Francis Rivera

Senators on Thursday moved toward confirming Loretta Lynch as the nation’s next attorney general.

In a 66 to 34 vote, senators invoked cloture on President Obama’s nominee, setting up a final vote later this afternoon.

While it is unclear how much Republican support Lynch will have, Sen. Kelly Ayotte (R-N.H.) on Thursday joined the group of Republicans supporting her.

Ayotte said that, while she continues “to have concerns with President Obama’s unilateral immigration actions,” she will support Lynch for attorney general.

{mosads}”I have received written assurance from Ms. Lynch that she will respect both the current court injunction barring implementation of the president’s November 2014 executive action as well as whatever final decision results from the federal judicial system’s review process,” said Ayotte, who is up for reelection in 2016.

But Republicans also lined up ahead of the procedural vote to urge their colleagues to block Lynch’s nomination.

“We do not have to confirm someone to the highest law enforcement position in America, if that someone has publicly committed to denigrating Congress, violating laws of Congress, violating even the wishes of Congress and the American people,” Sen. Jeff Sessions (R-Ala.) said. “We don’t have to confirm anybody.”

Sen. Ted Cruz (R-Texas), a 2016 presidential candidate, slammed the Republican leadership for allowing Lynch’s nomination to come up for a vote.

“The Republican majority, if it so chose, could defeat this nomination, but the Republican majority has chosen to go forward and allow Loretta Lynch to be confirmed,” Cruz said. “I would note there are a few voters back home that are asking what exactly is the difference between a Democratic and Republican majority. … That’s a question each of us will have to answer to our constituents back home.”

Cruz added that he’s asked Republican leaders to block Obama’s executive and judicial nominees “unless and until the president rescinds his lawless amnesty.”

Democrats have criticized Republicans for the delay on Lynch, who was nominated more than 160 days ago. Senate Minority Leader Harry Reid (D-Nev.) said Democrats agreed to hold off on a vote on her nomination least year, because they were assured that she would quickly be taken up quickly in the Republican-controlled Senate.

Sen. Patrick Leahy (D-Vt.) said he hopes his Republican colleagues “will show her more respect as attorney general.”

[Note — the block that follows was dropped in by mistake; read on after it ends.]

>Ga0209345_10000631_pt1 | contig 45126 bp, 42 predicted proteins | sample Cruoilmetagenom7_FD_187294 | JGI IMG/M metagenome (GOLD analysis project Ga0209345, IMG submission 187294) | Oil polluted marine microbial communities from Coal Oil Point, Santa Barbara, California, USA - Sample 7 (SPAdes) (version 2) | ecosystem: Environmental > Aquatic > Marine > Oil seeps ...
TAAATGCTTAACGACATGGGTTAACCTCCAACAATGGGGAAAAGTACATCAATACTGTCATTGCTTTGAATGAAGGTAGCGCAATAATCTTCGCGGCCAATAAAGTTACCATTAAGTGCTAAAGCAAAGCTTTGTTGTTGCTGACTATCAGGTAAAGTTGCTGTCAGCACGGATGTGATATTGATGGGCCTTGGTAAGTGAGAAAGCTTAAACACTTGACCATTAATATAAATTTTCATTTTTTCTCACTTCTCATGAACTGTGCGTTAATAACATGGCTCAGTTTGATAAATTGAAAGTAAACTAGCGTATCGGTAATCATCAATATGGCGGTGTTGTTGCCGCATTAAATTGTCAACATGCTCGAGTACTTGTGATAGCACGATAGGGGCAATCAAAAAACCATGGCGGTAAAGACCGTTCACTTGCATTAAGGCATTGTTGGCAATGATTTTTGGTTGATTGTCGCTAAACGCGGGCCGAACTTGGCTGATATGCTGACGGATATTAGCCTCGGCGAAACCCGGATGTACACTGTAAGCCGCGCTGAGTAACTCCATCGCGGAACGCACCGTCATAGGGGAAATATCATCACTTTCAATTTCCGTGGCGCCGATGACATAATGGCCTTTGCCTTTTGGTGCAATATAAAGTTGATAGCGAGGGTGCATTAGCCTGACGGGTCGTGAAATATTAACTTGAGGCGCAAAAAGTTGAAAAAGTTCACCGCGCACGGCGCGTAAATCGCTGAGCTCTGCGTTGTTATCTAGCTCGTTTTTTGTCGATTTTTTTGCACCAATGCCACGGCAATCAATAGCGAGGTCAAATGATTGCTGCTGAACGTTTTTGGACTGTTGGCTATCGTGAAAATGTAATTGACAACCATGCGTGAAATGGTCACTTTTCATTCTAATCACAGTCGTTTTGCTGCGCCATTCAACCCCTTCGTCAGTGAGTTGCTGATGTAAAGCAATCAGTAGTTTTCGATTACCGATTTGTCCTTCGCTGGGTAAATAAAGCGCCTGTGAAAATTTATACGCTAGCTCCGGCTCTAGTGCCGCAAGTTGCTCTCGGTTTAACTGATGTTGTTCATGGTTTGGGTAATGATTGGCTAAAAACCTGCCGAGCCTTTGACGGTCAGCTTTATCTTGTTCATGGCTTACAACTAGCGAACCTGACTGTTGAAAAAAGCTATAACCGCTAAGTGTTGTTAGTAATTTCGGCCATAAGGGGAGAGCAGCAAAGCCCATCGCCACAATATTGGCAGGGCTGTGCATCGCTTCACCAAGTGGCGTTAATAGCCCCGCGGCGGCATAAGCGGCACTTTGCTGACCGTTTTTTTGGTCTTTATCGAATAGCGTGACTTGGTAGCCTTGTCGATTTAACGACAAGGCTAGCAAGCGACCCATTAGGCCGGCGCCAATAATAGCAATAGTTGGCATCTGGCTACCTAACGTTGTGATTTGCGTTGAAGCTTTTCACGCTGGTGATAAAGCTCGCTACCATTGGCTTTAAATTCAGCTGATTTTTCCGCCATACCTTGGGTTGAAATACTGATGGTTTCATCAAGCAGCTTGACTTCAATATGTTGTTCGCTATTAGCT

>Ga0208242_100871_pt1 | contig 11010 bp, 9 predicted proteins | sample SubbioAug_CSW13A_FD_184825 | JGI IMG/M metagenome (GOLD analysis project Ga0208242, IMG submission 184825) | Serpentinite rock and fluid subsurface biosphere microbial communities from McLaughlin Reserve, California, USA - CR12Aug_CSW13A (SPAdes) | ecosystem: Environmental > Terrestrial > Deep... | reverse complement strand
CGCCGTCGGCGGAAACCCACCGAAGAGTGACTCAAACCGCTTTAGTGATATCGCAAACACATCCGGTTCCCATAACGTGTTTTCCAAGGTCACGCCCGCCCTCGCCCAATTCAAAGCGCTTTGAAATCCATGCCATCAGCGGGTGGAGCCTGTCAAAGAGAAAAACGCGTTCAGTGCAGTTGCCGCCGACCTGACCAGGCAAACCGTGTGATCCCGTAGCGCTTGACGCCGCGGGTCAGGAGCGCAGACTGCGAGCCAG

“She deserves our respect. She deserves our gratitude for being willing to continue to serve our nation. She’s earned this respect,” he said.

He added that Thursday’s vote is the first time the Senate has forced a procedural vote on an attorney general nomination.

Lynch’s nomination was originally expected to be taken up last month, but got held up by a fight over an abortion provision included in a bill to curb human trafficking.

Senate Majority Leader Mitch McConnell (R-Ky.) refused to take up the Lynch nomination until senators finished their work in the anti-trafficking proposal. That bill passed on Wednesday in a 99-0 vote.

Normally, nominations would face 30 hours of debate after a cloture vote, which would have likely pushed a final vote on Lynch’s nomination into next week. But senators announced an agreement Wednesday to limit the debate time to two hours.

If confirmed, Lynch will replace Attorney General Eric Holder.

The Republican senators who voted to invoke cloture on the nomination were Lamar Alexander (Tenn.), Ayotte, Richard Burr (N.C.), Shelley Moore Capito (W.Va.), Thad Cochran (Miss.), Susan Collins (Maine), Bob Corker (Tenn.), John Cornyn (Texas), Jeff Flake (Ariz.), Cory Gardner (Colo.), Lindsey Graham (S.C.), Orrin Hatch (Utah), Ron Johnson (Wis.), Mark Kirk (Ill.), McConnell, Rob Portman (Ohio), Pat Roberts (Kan.), Mike Rounds (S.D.), John Thune (S.D.) and Thom Tillis (N.C.). 

Tags Bob Corker Cory Gardner Eric Holder Harry Reid Jeff Flake Jeff Sessions John Cornyn John Thune Kelly Ayotte Lamar Alexander Lindsey Graham Mark Kirk Mitch McConnell Orrin Hatch Pat Roberts Patrick Leahy Richard Burr Rob Portman Ron Johnson Shelley Moore Capito Susan Collins Ted Cruz Thad Cochran
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